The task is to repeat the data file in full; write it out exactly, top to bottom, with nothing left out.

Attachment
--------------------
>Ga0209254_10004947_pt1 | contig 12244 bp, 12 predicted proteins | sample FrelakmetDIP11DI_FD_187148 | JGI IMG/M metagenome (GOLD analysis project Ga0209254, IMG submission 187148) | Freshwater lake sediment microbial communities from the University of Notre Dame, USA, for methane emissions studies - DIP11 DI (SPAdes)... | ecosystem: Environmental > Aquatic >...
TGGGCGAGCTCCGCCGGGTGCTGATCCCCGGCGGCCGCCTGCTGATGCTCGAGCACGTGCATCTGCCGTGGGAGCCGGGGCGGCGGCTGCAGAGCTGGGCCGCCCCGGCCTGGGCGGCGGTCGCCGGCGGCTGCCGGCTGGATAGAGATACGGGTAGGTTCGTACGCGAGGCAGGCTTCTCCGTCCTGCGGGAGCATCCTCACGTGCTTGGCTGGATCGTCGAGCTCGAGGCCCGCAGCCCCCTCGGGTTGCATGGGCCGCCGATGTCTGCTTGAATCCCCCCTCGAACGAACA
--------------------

>Ga0209254_10004947_pt1 | contig 12244 bp, 12 predicted proteins | sample FrelakmetDIP11DI_FD_187148 | JGI IMG/M metagenome (GOLD analysis project Ga0209254, IMG submission 187148) | Freshwater lake sediment microbial communities from the University of Notre Dame, USA, for methane emissions studies - DIP11 DI (SPAdes)... | ecosystem: Environmental > Aquatic >...
TGGGCGAGCTCCGCCGGGTGCTGATCCCCGGCGGCCGCCTGCTGATGCTCGAGCACGTGCATCTGCCGTGGGAGCCGGGGCGGCGGCTGCAGAGCTGGGCCGCCCCGGCCTGGGCGGCGGTCGCCGGCGGCTGCCGGCTGGATAGAGATACGGGTAGGTTCGTACGCGAGGCAGGCTTCTCCGTCCTGCGGGAGCATCCTCACGTGCTTGGCTGGATCGTCGAGCTCGAGGCCCGCAGCCCCCTCGGGTTGCATGGGCCGCCGATGTCTGCTTGAATCCCCCCTCGAACGAACA